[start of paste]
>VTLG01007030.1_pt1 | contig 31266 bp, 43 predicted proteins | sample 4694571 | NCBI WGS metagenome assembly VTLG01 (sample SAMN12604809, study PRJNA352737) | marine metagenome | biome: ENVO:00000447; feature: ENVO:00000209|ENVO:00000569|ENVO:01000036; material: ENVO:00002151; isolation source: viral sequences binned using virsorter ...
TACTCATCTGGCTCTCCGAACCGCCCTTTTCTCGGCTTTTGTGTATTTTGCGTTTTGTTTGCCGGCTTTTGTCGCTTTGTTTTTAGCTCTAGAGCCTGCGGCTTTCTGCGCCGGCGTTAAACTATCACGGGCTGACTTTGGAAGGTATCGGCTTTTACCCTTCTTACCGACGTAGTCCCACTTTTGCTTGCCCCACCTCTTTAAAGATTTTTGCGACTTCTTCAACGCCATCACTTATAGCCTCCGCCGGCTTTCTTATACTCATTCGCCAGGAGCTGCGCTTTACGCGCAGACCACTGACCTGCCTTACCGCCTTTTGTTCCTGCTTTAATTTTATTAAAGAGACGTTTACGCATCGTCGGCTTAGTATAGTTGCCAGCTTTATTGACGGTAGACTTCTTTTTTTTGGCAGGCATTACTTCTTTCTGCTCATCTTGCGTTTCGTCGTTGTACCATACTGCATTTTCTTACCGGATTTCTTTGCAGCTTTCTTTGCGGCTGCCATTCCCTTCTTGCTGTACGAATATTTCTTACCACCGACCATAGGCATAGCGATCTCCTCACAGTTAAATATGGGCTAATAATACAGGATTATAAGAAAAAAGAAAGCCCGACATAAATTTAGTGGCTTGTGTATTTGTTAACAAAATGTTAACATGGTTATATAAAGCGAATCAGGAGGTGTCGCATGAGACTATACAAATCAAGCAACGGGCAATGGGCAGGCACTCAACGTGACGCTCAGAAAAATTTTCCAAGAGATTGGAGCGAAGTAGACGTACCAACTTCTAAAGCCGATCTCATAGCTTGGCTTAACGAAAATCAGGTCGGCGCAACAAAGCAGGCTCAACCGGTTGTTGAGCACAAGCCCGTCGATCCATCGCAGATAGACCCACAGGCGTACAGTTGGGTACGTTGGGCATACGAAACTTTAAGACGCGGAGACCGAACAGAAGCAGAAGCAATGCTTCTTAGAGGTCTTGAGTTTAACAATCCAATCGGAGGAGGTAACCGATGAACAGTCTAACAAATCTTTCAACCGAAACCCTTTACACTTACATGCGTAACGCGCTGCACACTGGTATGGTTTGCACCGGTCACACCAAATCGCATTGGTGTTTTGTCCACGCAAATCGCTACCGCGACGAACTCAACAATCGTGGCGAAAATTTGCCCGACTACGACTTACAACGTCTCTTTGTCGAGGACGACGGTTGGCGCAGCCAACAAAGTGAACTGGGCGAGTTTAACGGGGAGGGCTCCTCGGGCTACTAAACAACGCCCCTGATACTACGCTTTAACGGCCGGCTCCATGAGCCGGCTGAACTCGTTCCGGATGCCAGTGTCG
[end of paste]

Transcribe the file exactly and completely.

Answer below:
>VTLG01007030.1_pt1 | contig 31266 bp, 43 predicted proteins | sample 4694571 | NCBI WGS metagenome assembly VTLG01 (sample SAMN12604809, study PRJNA352737) | marine metagenome | biome: ENVO:00000447; feature: ENVO:00000209|ENVO:00000569|ENVO:01000036; material: ENVO:00002151; isolation source: viral sequences binned using virsorter ...
TACTCATCTGGCTCTCCGAACCGCCCTTTTCTCGGCTTTTGTGTATTTTGCGTTTTGTTTGCCGGCTTTTGTCGCTTTGTTTTTAGCTCTAGAGCCTGCGGCTTTCTGCGCCGGCGTTAAACTATCACGGGCTGACTTTGGAAGGTATCGGCTTTTACCCTTCTTACCGACGTAGTCCCACTTTTGCTTGCCCCACCTCTTTAAAGATTTTTGCGACTTCTTCAACGCCATCACTTATAGCCTCCGCCGGCTTTCTTATACTCATTCGCCAGGAGCTGCGCTTTACGCGCAGACCACTGACCTGCCTTACCGCCTTTTGTTCCTGCTTTAATTTTATTAAAGAGACGTTTACGCATCGTCGGCTTAGTATAGTTGCCAGCTTTATTGACGGTAGACTTCTTTTTTTTGGCAGGCATTACTTCTTTCTGCTCATCTTGCGTTTCGTCGTTGTACCATACTGCATTTTCTTACCGGATTTCTTTGCAGCTTTCTTTGCGGCTGCCATTCCCTTCTTGCTGTACGAATATTTCTTACCACCGACCATAGGCATAGCGATCTCCTCACAGTTAAATATGGGCTAATAATACAGGATTATAAGAAAAAAGAAAGCCCGACATAAATTTAGTGGCTTGTGTATTTGTTAACAAAATGTTAACATGGTTATATAAAGCGAATCAGGAGGTGTCGCATGAGACTATACAAATCAAGCAACGGGCAATGGGCAGGCACTCAACGTGACGCTCAGAAAAATTTTCCAAGAGATTGGAGCGAAGTAGACGTACCAACTTCTAAAGCCGATCTCATAGCTTGGCTTAACGAAAATCAGGTCGGCGCAACAAAGCAGGCTCAACCGGTTGTTGAGCACAAGCCCGTCGATCCATCGCAGATAGACCCACAGGCGTACAGTTGGGTACGTTGGGCATACGAAACTTTAAGACGCGGAGACCGAACAGAAGCAGAAGCAATGCTTCTTAGAGGTCTTGAGTTTAACAATCCAATCGGAGGAGGTAACCGATGAACAGTCTAACAAATCTTTCAACCGAAACCCTTTACACTTACATGCGTAACGCGCTGCACACTGGTATGGTTTGCACCGGTCACACCAAATCGCATTGGTGTTTTGTCCACGCAAATCGCTACCGCGACGAACTCAACAATCGTGGCGAAAATTTGCCCGACTACGACTTACAACGTCTCTTTGTCGAGGACGACGGTTGGCGCAGCCAACAAAGTGAACTGGGCGAGTTTAACGGGGAGGGCTCCTCGGGCTACTAAACAACGCCCCTGATACTACGCTTTAACGGCCGGCTCCATGAGCCGGCTGAACTCGTTCCGGATGCCAGTGTCG